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It’s that time of year again when climate negotiators from around the world head to the jamboree known as the Conference of the Parties of the UN Framework Convention on Climate Change or, in UN summit jargon, the UNFCCC COP. This year’s COP, held in Warsaw, will be the 19th annual round of global talks on averting a planetary catastrophe.

I asked CGD senior associate Michele de Nevers, formerly a senior official at the World Bank and the veteran of many previous COPs, to join me on the Wonkcast to discuss the prospects for the Warsaw COP.

“That this is the 19th annual round of climate talks says a lot,” Michele explains.

“It says that climate change continues to be tremendously important, especially for developing countries. But it also says that we haven’t gotten very far with the UN process. If it’s been going on for 19 years and we don’t have a legally binding treaty or anything close, what is this process really doing?” Michele asks.

I ask Michele if there was ever a time when people felt more hopeful about what these meetings could achieve. She recalls several times of high hopes, such as the 1997 meeting in Kyoto, Japan (COP 3), that resulted in the Kyoto Protocol, and the 2007 meeting in Bali, Indonesia (COP 13), where there was agreement on a broad framework of issues that were equally relevant to both developing and developed countries.

Michele also recalls the “huge expectations” leading up to the 2009 climate negotiations in Copenhagen, Denmark (COP 15). “Expectations were so high, in fact, I think they contributed to a sense of failure that wouldn’t have existed if expectations had been more realistic,” she says.

“I don’t think there’s been a COP as important as Copenhagen since but now all eyes are turned to the COP that will take place in France in 2015. Last year in Doha, it was agreed that in 2015 countries will agree to set targets that will be implemented by 2020.”

Despite the lackluster outcomes of past meetings and the low expectations for the Warsaw COP, Michele does not doubt the importance of the COP meetings as a forum for networking and exchanging ideas.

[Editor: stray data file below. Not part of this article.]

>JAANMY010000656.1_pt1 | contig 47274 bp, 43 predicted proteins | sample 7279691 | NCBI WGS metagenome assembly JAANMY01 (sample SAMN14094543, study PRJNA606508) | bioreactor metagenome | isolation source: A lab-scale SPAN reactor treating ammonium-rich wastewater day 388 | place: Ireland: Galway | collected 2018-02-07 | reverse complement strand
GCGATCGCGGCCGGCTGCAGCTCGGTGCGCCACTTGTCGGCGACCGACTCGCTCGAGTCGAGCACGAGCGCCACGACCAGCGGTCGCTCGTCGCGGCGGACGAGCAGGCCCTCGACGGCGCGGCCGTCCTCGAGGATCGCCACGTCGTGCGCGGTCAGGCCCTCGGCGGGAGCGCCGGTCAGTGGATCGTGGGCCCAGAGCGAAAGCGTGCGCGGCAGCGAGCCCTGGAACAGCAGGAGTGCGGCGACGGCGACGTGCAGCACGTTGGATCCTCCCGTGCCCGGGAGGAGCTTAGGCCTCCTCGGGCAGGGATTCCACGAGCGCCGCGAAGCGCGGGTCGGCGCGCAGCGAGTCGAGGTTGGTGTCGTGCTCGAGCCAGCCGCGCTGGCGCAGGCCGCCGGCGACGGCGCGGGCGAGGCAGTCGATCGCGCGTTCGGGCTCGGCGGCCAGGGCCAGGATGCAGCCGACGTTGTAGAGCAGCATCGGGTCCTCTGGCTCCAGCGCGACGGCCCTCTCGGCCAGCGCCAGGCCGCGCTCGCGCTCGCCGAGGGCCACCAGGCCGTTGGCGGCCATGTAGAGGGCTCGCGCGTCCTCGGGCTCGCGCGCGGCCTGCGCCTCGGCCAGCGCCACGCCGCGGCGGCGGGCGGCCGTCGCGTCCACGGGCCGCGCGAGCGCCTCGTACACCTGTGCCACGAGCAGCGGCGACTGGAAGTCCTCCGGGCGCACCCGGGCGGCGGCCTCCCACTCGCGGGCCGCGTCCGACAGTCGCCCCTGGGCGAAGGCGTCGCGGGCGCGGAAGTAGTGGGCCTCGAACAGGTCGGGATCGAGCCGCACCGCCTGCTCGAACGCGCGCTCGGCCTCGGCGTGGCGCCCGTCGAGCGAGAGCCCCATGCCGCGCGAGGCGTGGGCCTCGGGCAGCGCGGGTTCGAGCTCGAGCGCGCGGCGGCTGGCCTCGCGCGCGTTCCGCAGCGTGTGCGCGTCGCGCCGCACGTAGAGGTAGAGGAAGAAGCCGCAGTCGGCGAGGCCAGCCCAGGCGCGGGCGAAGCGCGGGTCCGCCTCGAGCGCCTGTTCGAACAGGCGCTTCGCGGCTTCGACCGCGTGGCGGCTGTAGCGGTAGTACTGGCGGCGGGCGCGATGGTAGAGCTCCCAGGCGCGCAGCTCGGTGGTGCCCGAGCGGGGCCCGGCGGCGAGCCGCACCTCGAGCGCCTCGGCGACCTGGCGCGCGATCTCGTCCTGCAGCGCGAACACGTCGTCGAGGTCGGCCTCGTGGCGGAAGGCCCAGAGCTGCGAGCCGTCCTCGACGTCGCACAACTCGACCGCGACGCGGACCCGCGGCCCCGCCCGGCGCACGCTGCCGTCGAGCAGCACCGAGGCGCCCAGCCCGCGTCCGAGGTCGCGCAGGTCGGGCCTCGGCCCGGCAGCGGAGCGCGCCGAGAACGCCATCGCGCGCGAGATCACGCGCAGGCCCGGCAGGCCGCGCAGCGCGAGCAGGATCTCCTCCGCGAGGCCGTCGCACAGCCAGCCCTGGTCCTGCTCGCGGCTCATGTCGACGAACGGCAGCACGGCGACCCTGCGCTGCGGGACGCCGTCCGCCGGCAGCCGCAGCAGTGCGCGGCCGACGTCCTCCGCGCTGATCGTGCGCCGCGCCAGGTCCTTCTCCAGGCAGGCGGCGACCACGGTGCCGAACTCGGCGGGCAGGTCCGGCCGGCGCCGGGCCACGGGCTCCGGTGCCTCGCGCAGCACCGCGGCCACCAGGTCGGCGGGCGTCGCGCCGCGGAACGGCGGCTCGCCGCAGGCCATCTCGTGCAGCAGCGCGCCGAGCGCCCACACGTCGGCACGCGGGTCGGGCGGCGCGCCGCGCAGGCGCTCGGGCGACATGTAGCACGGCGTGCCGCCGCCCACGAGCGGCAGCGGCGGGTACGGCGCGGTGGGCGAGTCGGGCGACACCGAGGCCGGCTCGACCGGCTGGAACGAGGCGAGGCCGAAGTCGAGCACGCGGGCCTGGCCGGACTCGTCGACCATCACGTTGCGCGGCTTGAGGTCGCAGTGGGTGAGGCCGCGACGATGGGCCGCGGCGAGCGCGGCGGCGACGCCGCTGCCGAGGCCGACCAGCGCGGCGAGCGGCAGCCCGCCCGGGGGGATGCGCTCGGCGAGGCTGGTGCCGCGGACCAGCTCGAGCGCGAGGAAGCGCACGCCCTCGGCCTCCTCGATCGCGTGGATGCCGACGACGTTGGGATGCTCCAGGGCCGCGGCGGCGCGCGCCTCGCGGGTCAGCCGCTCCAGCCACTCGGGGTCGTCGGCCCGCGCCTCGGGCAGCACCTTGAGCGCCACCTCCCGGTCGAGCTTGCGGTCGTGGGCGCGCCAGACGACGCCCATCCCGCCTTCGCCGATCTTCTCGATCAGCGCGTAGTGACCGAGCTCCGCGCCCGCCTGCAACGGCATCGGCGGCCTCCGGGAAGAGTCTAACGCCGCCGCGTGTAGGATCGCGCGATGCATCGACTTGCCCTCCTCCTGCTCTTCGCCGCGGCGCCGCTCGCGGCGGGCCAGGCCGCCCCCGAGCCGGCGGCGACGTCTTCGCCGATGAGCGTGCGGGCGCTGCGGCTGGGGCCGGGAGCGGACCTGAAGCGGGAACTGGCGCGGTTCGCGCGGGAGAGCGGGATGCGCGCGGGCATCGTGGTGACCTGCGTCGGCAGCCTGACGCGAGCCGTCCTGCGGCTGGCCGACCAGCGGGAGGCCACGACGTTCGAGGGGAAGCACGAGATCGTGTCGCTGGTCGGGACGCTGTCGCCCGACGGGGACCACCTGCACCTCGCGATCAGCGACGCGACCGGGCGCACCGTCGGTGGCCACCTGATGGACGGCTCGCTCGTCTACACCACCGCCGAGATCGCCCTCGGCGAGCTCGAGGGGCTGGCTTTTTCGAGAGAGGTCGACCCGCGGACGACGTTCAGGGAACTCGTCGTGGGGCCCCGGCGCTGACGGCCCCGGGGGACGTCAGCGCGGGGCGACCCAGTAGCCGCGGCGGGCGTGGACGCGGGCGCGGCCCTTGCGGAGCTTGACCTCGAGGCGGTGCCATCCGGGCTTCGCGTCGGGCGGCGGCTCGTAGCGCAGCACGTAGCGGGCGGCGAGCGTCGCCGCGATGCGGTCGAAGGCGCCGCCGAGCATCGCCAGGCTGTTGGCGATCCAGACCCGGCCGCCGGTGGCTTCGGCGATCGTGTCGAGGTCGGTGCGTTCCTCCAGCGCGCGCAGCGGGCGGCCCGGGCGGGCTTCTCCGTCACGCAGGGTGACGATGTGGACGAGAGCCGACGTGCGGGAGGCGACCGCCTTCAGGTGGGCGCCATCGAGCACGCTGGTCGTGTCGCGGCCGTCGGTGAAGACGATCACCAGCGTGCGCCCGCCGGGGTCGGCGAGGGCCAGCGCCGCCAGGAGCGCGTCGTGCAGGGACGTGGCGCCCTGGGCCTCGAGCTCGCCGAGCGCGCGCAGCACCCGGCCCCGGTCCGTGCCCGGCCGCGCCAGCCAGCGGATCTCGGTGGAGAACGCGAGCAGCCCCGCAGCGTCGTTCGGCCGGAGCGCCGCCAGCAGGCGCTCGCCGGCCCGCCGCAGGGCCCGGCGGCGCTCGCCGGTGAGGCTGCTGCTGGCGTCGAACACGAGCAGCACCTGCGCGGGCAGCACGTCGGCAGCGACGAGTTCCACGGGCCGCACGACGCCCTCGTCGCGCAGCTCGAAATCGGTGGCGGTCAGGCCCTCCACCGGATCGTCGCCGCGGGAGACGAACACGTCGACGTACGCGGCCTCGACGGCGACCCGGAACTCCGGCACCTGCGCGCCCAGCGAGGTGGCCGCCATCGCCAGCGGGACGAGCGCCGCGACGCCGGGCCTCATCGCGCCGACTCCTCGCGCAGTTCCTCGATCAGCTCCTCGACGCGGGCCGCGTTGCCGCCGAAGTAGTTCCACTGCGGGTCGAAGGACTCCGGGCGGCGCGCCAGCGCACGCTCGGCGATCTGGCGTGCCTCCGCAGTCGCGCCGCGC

As for actually agreeing upon and taking on steps to address the problem, Michele says that there is increasing attention to smaller groups that agree to work together on a voluntary basis. As an example she cites a new report from the Oxford Martin School, Now for the Long Term, that calls for “inclusive minilateralism” and a “multi-stakeholder coalition” that would bring together countries (a “C-20” utilizing the existing G-20), companies (a “C-30” selecting 30 companies affiliated to the World Business Council for Sustainable Development), and cities (working through the existing C40 Cities initiative). We also discuss the idea that if the US and China, a “C-2” could come to an agreement, others would fall into line.

As for CGD’s participation in the Warsaw COP, Owen Barder, CGD senior fellow and director for Europe, will be attending. At the COP, Owen will, among other things, seek input on a proposal he is developing for opening the EU Emissions Trading System to participation by developing countries—yet another option for inclusive minilateralism as an alternative to the stalled UNFCCC COPs.  

My thanks to Catherine An for a draft of this blog post, and to Kristina Wilson for recording and editing the Wonkcast. You can follow Michele on Twitter at @MicheledeNevers, me at @LMacDonaldDC and the Center for Global Development’s institutional feed at @CGDev).